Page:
The server-side software requirements of the MyHealtheVet information system include an Oracle database, WebLogic and open-source “Cloud-Ready” technologies.  KRM Associates Inc. developers “worked on, recommended and helped implement the Liferay open source content management system” (Jensen, 2017), for the redesign of the MHV project. As part of the testing process, KRM introduced the Selenium IDE plugin for Mozilla’s FireFox browser. The Selenium IDE plugin tool became useful when a large amount of test data needed to be added to the application. In addition to the redesign, KRM “created a prototype lightweight, zero-footprint viewers” (Jensen, 2017), which was written in Javascript and HTML5, so that patients using the MHV system could view medical images online.  Additionally, KRM developers have “developed a Docker container solution to replace virtual machines that are used on MyHealtheVet developer workstations, providing a lighter weight and more dynamic footprint for the development environment”(Jenson, 2017).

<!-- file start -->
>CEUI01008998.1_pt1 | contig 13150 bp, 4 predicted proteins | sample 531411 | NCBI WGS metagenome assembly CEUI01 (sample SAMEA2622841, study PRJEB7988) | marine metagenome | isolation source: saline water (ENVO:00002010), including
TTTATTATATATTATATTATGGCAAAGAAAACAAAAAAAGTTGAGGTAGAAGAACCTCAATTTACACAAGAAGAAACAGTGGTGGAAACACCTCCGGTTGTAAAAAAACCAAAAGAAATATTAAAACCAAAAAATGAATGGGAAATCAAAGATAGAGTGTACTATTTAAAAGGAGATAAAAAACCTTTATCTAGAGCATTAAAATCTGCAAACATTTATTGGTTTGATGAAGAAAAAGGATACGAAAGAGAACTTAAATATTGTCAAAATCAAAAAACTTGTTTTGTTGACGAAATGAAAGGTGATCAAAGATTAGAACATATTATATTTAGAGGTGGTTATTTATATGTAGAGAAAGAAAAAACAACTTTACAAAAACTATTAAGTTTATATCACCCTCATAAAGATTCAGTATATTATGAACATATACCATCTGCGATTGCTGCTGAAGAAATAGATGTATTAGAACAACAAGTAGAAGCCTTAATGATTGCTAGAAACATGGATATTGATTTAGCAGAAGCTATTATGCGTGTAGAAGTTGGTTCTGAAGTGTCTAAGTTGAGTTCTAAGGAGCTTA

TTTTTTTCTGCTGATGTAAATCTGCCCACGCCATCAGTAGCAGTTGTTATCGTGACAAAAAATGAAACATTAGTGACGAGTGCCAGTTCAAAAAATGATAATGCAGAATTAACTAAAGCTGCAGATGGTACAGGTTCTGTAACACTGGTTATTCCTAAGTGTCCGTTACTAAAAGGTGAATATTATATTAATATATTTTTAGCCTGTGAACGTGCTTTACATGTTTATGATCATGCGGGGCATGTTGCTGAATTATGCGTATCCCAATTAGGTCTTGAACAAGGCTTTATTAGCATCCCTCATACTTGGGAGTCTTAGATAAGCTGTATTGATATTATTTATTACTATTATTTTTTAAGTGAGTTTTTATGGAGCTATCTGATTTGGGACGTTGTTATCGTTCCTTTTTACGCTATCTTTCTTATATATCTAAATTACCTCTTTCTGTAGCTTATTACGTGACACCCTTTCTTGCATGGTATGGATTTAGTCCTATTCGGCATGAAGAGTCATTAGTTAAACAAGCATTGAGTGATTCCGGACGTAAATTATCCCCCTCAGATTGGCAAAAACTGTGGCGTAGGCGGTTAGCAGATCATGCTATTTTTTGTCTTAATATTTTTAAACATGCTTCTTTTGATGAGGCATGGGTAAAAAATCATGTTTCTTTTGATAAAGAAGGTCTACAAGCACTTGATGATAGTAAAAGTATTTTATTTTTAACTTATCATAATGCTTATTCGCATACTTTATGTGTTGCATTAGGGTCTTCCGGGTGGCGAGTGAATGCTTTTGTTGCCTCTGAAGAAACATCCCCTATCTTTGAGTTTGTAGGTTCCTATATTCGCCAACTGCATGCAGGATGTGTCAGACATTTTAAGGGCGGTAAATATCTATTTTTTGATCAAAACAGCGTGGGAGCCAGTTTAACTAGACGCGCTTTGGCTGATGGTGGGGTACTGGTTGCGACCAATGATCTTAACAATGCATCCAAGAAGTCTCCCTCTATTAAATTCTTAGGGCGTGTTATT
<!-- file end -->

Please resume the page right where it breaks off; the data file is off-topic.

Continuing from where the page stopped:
The software being used by the Veterans Administration is unavailable, however, there are many different software services on the market which could be utilized.  For example, MediTouch is an EHR software suite of electronic health records and practice management tools designed for the web-based system.  ChartLogic EHR and EMR (electronic medical record) are suites that offer the same kind of web-based software that is being used by the Veterans Administration. ChartLogic offers practice management, e-prescribing, patient portal, electronic charting capabilities and medical history and patient notes that are viewable by the practitioner. There are many other brands (“eClinicalWorks, Allscripts, Greenway, Aprima”)(Loria,2017), of suitable software for small to large medical practices.  The greater the client and patient numbers will dictate the need for specific software. 

Software-as-a-Service (SaaS), has now become very popular among the medical community.  SaaS systems provide security dependability and interactive capabilities that were unavailable just years ago.  A browser-based system is one that uses the internet to access the information needed by the patient or practitioner.  This is probably the type the MHV system uses because it can be accessed from anywhere and always look the same.

Client-Side Hardware Requirements